Tech Tip: 500 Microns = 500 Microns

Welcome to what was intended to be my second article on refrigeration circuit practices and the importance of pulling a good vacuum on a system during installation or repair. This was going to be the time where I discussed POE oil being hydroscopic, how we can only evacuate about 50% of the moisture contamination out of POE oil (the rest must be removed with a filter drier), and how despite popular theory we do not measure the quality of a vacuum based on taking a 30-minute lunch. In truth, you have all heard this before and there are many great articles that discuss this very topic in the industry. Case in point, one of those articles inspired my new subject matter: 500 Microns = 500 Microns.

So, the other day, a longtime friend of mine called me to discuss an article he had read on pulling good vacuums. Fortunately, the article had been written in an HVAC Magazine I regularly read so I was familiar with the author’s viewpoint. The main subject being questioned was the proper tools for ensuring a good vacuum. My friend wanted to know: Do I need a specific evacuation manifold? Do I need specific vacuum rated hoses? Do I need to be removing all valve cores?

He wanted to know what I thought; knowing my friend well I already knew he used a Micron Gauge and since we are discussing system evacuation, I believe we can all safely give him the benefit of the doubt he is using a vacuum pump. So, the real question came down to are these other tools necessary to ensure a good vacuum on a refrigeration circuit. The following is a summary of our discussion:

If you are using a micron gauge to monitor the level of vacuum being pulled, then the question of using special tools comes down to is the time you save worth the cost of the tools.

A 500-micron vacuum pulled with a standard charging manifold (three hose, not four) and measured with a micron gauge is equal to 500-microns pulled with a specific vacuum manifold tied to your pump, with vacuum rated hoses, and vacuum rated valve core tools having removed the valve cores.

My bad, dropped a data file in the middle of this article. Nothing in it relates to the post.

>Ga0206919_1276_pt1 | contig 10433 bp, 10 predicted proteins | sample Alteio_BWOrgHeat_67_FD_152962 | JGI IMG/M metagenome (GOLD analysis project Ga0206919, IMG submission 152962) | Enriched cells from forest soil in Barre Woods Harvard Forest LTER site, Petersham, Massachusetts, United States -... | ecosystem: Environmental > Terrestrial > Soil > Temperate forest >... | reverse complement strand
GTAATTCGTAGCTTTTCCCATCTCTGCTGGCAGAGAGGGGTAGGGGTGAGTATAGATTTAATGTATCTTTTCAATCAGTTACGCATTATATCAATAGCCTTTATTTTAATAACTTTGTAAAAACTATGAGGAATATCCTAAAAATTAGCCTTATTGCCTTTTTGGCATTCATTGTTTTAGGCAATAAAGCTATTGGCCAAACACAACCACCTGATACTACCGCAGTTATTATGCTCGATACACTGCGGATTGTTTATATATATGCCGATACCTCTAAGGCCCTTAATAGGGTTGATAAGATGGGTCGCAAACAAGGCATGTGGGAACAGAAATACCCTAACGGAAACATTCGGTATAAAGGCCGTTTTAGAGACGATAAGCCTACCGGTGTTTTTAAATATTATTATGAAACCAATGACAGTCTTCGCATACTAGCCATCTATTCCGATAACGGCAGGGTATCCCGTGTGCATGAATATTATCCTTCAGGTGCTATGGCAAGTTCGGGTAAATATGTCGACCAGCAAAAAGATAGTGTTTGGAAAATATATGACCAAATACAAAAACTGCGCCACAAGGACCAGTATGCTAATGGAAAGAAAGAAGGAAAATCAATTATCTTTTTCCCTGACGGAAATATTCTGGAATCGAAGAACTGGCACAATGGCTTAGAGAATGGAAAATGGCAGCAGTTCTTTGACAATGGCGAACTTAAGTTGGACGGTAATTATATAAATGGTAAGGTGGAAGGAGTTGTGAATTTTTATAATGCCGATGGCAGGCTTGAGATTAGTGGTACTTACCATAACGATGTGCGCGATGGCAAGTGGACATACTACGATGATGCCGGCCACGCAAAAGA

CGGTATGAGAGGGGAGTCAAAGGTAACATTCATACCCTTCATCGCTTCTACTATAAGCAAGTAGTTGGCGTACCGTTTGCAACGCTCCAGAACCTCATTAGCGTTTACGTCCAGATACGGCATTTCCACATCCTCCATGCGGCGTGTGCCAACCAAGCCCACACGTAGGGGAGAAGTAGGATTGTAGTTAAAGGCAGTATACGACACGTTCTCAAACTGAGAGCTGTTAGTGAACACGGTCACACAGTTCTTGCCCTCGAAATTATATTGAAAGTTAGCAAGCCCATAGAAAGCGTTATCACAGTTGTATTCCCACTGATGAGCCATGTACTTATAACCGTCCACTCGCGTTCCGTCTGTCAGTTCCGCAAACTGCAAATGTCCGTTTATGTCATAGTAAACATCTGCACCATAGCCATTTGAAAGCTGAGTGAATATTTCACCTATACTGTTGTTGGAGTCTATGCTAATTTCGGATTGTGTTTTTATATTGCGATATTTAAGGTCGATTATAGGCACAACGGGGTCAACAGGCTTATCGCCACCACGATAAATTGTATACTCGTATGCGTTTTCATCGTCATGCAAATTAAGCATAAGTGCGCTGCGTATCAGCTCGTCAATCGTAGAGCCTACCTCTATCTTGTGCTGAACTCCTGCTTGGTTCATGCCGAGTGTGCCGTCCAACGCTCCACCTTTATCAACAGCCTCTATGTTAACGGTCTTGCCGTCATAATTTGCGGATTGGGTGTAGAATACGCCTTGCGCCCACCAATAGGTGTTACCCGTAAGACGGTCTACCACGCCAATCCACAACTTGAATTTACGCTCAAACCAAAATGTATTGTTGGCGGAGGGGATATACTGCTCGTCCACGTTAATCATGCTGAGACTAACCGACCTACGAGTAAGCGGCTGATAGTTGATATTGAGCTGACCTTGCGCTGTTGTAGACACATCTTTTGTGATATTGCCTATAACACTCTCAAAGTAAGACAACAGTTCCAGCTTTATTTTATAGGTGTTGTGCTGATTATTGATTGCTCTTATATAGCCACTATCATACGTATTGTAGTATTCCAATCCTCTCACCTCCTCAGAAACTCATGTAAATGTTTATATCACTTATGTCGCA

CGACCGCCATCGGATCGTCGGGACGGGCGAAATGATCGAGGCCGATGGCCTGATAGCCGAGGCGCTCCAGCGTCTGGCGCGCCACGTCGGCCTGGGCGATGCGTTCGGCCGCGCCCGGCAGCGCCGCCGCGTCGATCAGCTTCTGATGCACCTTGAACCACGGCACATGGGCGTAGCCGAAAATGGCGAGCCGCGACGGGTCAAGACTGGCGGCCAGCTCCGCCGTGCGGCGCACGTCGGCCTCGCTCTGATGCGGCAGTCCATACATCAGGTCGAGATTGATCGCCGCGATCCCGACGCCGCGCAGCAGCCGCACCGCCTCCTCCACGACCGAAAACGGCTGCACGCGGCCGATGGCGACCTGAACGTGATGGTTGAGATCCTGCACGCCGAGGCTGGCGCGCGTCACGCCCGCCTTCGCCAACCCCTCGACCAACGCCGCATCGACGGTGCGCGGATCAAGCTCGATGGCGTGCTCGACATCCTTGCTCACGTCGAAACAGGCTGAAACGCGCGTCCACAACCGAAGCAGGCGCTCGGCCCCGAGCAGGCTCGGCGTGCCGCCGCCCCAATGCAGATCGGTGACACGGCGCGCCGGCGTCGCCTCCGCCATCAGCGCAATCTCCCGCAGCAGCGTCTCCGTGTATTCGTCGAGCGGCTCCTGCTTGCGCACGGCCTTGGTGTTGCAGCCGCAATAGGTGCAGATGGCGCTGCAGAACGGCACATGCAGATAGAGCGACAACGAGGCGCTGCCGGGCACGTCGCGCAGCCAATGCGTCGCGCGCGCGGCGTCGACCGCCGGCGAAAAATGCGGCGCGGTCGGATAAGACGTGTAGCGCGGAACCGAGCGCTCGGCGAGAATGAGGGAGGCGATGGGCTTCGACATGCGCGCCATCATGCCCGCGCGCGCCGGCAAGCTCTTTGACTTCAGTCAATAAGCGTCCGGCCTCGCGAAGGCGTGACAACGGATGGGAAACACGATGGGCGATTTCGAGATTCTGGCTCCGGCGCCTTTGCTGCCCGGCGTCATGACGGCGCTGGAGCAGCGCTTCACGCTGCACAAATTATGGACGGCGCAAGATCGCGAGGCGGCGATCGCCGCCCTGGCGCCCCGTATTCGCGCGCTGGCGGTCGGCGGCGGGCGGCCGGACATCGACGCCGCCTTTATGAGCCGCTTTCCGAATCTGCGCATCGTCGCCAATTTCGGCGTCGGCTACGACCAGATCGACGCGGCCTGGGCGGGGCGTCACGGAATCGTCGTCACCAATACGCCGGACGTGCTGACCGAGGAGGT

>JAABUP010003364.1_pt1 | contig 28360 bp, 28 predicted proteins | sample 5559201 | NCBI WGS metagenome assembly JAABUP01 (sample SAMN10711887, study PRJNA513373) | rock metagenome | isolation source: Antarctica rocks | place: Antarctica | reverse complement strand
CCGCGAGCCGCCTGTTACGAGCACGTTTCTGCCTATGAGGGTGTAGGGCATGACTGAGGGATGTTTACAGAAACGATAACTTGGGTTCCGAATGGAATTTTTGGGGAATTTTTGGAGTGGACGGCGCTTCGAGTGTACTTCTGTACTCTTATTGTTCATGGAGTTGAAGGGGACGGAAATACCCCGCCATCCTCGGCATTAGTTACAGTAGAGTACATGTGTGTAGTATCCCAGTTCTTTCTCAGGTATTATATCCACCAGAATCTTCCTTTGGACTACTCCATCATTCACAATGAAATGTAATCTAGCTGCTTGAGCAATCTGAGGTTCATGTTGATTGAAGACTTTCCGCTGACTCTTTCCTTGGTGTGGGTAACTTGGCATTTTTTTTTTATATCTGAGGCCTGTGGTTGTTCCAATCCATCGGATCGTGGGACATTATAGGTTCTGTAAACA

In terms of how low to pull a vacuum, it is irrelevant. How low you pull the vacuum does not matter. Where the vacuum stabilizes is what matters.

If you pull a system to 250-microns and then isolate it, the system then rises and finally stabilizes at 1000-microns … you have a 1000-micron vacuum. On the other hand, if you pull the system down to 400-microns and it stabilizes at 700-microns …. you have a 700-micron vacuum. The latter is the better vacuum for the system.

Too many times technicians get caught up in semantics and ignore actual physics. The level of a vacuum is measured in microns. It does not matter how quickly you get to that micron level.

There are no bonus points for getting the initial vacuum super low. The only thing that matters is once you isolate that system and allow the vacuum to fully stabilize within the system, what is the micron level? That is your vacuum. Everything else is opinion and preference. Now, I’m not chastising anyone for recommending the use of special tools. Many of these tools are a good investment to allow technicians to complete a task properly while also saving time. I applaud people willing to invest in themselves. I encourage practices like double and triple evacuation to help get to that low stabilized vacuum. Sometimes without these practices it would take forever to get a good stable vacuum.